Foreman Declares Inquisitorial Body Will Not Ride “Roughshod” Over Dorsey.

With Solicitor Dorsey reaffirming his certainty that Jim Conley will not be indicted before the tral [sic] of Leo M. Frank and declaring that he will fight with all his vigor any movement in that direction, the Grand Jury members gathered in the Thrower Building Monday morning in response to the call of Foreman Beatie to decide whether they will reopen their investigation of the Phagan murder mystery.

A strong probability that no action would be taken during the day arose when it became known that there were only eighteen of the grand jurors in the city, a bare quorum. In the event that all of the eighteen did not appear, there still was the opportunity to go out and summon talesmen at random to serve on the Grand Jury, but no statement was made as to whether this legal privilege would be exercised.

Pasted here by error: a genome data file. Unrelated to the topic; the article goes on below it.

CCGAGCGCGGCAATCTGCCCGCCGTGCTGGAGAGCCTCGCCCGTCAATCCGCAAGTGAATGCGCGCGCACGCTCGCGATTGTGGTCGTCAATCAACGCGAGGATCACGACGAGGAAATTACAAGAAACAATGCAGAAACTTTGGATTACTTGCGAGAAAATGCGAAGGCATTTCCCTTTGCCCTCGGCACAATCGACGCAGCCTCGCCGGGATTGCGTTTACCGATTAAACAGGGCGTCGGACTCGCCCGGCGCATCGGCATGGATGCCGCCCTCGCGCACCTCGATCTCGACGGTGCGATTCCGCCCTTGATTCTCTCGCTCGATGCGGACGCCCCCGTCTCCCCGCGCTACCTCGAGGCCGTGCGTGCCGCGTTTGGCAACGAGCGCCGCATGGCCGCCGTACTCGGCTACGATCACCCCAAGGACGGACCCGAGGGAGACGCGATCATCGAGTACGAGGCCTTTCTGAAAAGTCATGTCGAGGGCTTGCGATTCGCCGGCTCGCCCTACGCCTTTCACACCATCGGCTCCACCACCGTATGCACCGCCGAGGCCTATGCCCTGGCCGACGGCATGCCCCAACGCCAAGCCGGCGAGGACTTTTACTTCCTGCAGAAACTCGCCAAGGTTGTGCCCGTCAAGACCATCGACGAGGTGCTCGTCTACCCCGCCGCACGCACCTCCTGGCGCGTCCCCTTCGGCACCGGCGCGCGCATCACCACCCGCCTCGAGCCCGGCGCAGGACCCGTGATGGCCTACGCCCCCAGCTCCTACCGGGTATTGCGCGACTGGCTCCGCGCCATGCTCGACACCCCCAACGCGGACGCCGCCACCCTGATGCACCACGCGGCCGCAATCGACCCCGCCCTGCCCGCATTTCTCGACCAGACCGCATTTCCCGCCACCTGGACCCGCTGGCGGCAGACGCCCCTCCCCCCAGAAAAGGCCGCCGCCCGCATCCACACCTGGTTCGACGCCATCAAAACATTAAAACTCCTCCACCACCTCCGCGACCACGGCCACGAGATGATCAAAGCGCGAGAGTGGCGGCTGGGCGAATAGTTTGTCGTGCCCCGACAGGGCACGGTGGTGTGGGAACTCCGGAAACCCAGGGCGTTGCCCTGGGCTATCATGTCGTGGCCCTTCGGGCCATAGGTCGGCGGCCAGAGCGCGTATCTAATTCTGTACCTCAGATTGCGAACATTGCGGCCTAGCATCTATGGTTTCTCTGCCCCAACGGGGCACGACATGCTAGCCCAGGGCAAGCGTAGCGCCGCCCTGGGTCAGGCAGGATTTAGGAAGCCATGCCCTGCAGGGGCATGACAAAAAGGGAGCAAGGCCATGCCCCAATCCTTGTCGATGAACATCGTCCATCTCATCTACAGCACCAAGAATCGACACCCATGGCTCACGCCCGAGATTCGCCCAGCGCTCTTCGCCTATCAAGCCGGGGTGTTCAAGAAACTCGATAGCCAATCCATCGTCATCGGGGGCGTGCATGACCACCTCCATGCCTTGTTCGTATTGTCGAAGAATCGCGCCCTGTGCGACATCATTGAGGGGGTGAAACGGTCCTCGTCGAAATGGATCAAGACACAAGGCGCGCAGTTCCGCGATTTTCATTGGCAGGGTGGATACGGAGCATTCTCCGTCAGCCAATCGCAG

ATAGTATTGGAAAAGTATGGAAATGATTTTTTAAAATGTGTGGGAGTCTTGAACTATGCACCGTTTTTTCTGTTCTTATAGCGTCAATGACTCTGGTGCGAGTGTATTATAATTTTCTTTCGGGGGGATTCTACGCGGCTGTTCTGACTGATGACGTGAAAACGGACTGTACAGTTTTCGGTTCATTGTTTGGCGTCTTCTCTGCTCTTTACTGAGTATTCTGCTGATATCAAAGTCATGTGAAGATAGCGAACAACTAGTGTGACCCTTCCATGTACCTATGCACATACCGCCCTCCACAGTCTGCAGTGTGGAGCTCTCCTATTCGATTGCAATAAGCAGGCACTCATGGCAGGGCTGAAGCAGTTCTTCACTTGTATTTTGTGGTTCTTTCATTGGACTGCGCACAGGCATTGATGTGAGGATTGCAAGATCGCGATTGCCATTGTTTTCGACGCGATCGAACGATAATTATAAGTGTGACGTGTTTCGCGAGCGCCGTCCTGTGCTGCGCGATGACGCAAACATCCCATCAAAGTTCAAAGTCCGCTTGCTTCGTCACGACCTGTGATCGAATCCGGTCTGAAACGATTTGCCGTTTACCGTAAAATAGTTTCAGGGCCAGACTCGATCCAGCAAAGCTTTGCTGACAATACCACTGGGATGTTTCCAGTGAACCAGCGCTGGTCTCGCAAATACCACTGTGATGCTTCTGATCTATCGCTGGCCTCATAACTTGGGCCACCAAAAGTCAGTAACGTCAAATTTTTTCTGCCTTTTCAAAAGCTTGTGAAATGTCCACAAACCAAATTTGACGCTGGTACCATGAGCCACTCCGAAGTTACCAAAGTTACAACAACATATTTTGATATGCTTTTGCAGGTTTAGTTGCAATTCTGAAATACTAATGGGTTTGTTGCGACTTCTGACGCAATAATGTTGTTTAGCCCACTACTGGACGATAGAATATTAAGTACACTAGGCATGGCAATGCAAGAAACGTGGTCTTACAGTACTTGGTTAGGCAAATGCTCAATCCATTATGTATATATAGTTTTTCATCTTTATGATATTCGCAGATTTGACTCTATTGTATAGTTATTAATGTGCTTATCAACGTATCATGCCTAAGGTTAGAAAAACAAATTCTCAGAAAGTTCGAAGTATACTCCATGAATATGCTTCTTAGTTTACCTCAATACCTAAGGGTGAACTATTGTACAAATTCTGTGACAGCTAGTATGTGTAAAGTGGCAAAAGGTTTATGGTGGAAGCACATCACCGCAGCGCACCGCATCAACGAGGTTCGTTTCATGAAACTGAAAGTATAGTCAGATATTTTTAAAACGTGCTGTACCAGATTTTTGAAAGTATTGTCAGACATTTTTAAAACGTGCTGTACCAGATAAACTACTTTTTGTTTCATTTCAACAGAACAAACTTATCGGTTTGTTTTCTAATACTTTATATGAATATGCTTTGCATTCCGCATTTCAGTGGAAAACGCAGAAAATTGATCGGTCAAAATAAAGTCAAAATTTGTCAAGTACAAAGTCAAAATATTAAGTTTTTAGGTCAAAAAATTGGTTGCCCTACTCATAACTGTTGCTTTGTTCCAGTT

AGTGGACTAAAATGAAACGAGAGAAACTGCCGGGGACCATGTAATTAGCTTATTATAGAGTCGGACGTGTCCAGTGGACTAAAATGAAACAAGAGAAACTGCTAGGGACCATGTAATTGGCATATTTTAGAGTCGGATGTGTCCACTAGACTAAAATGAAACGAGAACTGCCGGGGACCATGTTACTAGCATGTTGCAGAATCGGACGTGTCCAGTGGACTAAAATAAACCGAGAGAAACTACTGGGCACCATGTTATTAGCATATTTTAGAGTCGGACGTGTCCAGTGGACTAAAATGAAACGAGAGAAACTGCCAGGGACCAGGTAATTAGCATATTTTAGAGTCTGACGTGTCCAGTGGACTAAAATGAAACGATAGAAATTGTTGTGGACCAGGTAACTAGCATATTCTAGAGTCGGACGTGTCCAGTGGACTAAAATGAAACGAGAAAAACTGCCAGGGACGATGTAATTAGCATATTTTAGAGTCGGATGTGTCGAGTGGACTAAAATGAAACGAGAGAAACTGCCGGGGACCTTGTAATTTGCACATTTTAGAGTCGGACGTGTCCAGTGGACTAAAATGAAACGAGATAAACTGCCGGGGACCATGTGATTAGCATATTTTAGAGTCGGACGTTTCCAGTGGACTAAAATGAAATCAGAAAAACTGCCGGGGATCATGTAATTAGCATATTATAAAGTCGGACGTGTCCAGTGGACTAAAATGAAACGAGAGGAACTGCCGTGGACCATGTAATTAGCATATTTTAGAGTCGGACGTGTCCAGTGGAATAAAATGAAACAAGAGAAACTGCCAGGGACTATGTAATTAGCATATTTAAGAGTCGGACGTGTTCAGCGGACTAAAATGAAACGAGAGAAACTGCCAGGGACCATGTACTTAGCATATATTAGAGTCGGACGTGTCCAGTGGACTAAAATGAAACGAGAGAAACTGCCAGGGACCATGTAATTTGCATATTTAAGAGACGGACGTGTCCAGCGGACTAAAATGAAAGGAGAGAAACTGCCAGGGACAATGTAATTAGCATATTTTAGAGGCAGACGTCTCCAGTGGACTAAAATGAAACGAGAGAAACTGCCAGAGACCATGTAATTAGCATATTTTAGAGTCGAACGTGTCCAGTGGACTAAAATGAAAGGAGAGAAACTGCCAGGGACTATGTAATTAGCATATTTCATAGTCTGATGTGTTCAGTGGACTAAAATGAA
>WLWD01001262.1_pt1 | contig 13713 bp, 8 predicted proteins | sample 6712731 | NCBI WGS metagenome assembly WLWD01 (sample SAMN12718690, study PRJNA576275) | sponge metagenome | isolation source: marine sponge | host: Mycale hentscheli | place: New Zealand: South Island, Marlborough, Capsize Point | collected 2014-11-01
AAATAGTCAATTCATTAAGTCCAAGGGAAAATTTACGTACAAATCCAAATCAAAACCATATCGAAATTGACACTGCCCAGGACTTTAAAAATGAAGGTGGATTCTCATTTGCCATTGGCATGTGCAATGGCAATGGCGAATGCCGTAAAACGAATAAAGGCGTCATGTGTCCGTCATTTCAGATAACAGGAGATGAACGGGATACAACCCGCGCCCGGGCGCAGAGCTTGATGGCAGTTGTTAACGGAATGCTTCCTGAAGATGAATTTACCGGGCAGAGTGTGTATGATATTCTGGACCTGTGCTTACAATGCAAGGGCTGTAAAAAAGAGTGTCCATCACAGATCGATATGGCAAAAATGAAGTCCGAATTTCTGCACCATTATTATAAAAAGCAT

No Witnesses Called.

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Protest of Solicitor Dorsey Wins

Another in our series of new transcriptions of contemporary articles on the Leo Frank case.

The Atlanta Georgian

Monday, July 21, 1913

Presents Evidence Showing Indictment of Negro Would Hinder Frank Prosecution.

Here are the important developments of Monday in the Phagan case:

The decision of the Grand Jury of Fulton County not to bring at this time an indictment against James Conley.

The information that there is a strong probability of another postponement of the trial of Leo M. Frank.